Directed by the award-winning Hirokazu Kore-eda, Netflix’s ‘The Makanai: Cooking for the Maiko House’ (originally titled ‘Maiko-san Chino makanai-san’) is a Japanese drama series about two teenage best friends, Kiyo and Sumire. They leave their homes and arrive in the geisha district of Kyoto, aspiring to become Maiko, geisha apprentices who perform traditional songs and dances. However, Kiyo soon realizes that she is inadept at being a Maiko, unlike her friend, and instead chooses to be a Makanai, who cooks for the Maiko house.
Gradually, Kiyo and Sumire adjust to their new lives and pursue their different dreams while living in the same boarding house. Featuring nuanced performances by talented actors like Nana Mori, Natsuki Deguchi, Aju Makita, Momoko Fukuchi, and Kairi Jyo, the show presents a heartwarming tale of female friendship and hope. Besides, the authentic portrayal of traditional Japanese customs and the geisha culture makes one wonder if the narrative resembles reality. In case you’re curious about the same, here’s what we found!
Is The Makanai: Cooking for the Maiko House a True Story?
No, ‘The Makanai: Cooking for the Maiko House’ is not based on a true story. Instead, it is an adaptation of Aiko Koyama’s acclaimed manga series ‘Kiyo in Kyoto: From the Maiko House.’ It has appeared in Japan’s ‘Weekly Shōnen Sunday’ magazine since December 2016 and has been previously adapted into a successful anime TV series. Director Hirozaku Kore-eda shared in an interview with Time how unaware he was of the geisha culture before he became associated with the project.
Although, the filmmaker’s keenness to break the stereotypes surrounding the portrayal of geishas in previous movies and TV shows motivated him to study the subject in detail. “When I researched the all-women, communal living quarters, known as yakata, in Kyoto, where this story takes place, I was fascinated by how the women call each other mothers and sisters despite having no blood relations. Their way of life inspired me to recreate this world for the screen,” he said.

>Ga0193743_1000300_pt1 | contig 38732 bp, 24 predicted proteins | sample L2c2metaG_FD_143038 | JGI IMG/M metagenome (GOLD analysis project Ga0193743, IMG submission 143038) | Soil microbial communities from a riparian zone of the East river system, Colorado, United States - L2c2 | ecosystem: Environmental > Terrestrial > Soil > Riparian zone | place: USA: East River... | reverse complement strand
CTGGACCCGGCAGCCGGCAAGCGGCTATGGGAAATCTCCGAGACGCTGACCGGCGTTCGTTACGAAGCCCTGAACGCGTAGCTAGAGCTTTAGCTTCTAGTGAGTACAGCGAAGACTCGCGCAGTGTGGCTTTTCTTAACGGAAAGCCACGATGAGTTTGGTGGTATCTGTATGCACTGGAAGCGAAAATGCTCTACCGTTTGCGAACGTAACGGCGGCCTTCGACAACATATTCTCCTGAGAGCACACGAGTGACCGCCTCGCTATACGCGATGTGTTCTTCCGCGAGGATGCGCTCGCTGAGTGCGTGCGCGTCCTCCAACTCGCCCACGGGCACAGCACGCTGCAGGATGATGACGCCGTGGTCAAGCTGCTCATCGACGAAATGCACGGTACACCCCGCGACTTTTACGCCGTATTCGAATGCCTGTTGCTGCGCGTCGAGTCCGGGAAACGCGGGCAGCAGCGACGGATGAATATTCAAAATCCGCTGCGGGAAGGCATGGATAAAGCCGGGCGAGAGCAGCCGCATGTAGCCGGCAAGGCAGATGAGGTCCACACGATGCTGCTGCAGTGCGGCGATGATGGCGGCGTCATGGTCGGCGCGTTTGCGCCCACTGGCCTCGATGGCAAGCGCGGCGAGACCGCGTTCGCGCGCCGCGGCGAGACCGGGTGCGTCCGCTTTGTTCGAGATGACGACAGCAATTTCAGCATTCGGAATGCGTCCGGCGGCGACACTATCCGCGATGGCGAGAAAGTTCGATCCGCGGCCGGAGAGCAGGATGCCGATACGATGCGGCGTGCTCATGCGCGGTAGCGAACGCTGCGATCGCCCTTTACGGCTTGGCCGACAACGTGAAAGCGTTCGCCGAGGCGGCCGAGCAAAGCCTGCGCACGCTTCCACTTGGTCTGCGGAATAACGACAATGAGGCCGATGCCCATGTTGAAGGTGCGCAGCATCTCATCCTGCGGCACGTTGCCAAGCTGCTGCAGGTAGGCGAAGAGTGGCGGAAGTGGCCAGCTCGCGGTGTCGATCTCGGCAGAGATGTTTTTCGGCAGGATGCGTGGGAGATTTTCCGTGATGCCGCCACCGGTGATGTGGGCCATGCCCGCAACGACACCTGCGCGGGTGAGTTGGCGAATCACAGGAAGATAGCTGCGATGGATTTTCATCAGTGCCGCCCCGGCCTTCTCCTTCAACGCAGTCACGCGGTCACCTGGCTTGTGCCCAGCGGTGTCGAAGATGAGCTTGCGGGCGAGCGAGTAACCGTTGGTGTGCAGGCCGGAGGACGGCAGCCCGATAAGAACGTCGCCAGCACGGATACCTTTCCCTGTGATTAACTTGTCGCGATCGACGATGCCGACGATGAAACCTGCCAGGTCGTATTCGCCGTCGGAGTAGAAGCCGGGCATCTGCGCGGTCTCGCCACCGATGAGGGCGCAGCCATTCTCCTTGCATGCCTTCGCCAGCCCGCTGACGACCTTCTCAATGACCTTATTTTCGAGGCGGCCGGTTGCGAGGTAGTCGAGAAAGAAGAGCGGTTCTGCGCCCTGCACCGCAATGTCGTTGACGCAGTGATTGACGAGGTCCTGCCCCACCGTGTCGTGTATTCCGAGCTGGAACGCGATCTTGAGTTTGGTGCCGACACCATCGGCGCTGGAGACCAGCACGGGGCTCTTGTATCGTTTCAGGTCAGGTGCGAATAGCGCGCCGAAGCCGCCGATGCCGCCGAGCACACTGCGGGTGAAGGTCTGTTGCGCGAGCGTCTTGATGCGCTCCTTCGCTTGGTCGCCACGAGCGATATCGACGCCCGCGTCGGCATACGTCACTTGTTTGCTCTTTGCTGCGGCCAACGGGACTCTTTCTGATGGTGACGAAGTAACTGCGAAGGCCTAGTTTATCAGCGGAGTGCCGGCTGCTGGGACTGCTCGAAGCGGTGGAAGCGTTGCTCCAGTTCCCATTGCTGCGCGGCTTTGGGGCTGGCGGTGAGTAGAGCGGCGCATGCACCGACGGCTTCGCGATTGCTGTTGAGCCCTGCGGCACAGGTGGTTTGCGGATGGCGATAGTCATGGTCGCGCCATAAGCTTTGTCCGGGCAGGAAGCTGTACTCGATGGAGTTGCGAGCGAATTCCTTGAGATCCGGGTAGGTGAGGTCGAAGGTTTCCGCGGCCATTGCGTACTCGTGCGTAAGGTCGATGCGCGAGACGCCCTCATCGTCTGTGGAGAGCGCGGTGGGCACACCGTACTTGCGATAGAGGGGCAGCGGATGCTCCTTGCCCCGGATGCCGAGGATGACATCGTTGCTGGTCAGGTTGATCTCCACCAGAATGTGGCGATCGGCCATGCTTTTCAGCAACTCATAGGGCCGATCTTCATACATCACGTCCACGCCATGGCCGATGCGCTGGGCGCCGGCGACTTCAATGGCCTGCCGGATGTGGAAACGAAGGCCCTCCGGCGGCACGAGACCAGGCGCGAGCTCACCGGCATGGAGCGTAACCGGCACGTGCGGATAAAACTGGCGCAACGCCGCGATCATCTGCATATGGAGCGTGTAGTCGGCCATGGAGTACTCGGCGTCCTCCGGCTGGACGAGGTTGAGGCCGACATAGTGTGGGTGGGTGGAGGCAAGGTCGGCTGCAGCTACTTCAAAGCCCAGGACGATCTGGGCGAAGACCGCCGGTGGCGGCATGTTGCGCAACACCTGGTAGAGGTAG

In another interview with Deadline, Kore-eda divulged that he primarily liked the manga series due to its focus on food as an emotion and how it brings people together. He compared it to his Palme d’Or-winning directorial ‘Shoplifters,’ which also revolves around a group of people who live together and form bonds deeper than blood. The director added, “It was also an interesting setting, taking place in another world that is separated from the modern era by just a single street…I thought it was a perfect setting for a story set in Kyoto, focused on food and a group of people living together under the same roof.”
Nevertheless, Kore-eda was sensitive to the poor working conditions of the geisha profession, given the numerous instances of sexual harassment and mistreatment which have surfaced over the years. But most of the little knowledge he had was through the works of renowned Japanese filmmakers like Kenji Mizoguchi and Mikio Naruse. Hence, Kore-eda personally visited Kagai (geisha districts) with whatever he had perceived from cinema. Furthermore, he developed the narrative by working closely with actual maikos and geishas.
“With such preconceived notions in mind, I visited Kyoto for the first time and learned through interviewing those involved that there are people who are working to improve the culture of Kagai (geisha districts) and the working environment as something to be passed on to the next generation, much like with Kabuki…This series was made with the cooperation of such women,” he continues. “I did not intend to directly address the issue of harassment like Mizoguchi. However, by introducing new characters who criticize these women, I was careful not to fantasize things too much,” divulged the director.
Albeit, Kore-eda quickly pointed out that the basic premise of the series is a work of fiction, given the teenage protagonists. In reality, teenagers are rarely employed as Maiko, contrary to what is depicted in the Netflix show and its source material. Thus, ‘The Makanai: Cooking for the Maiko House’ is more of a celebration of female empowerment and the intimate relationships that develop when people live together and share food. The backdrop of the geisha districts and a maiko boarding house are the only elements based on the director’s real-life observations.
Read More: Where is Netflix’s The Makanai Filmed?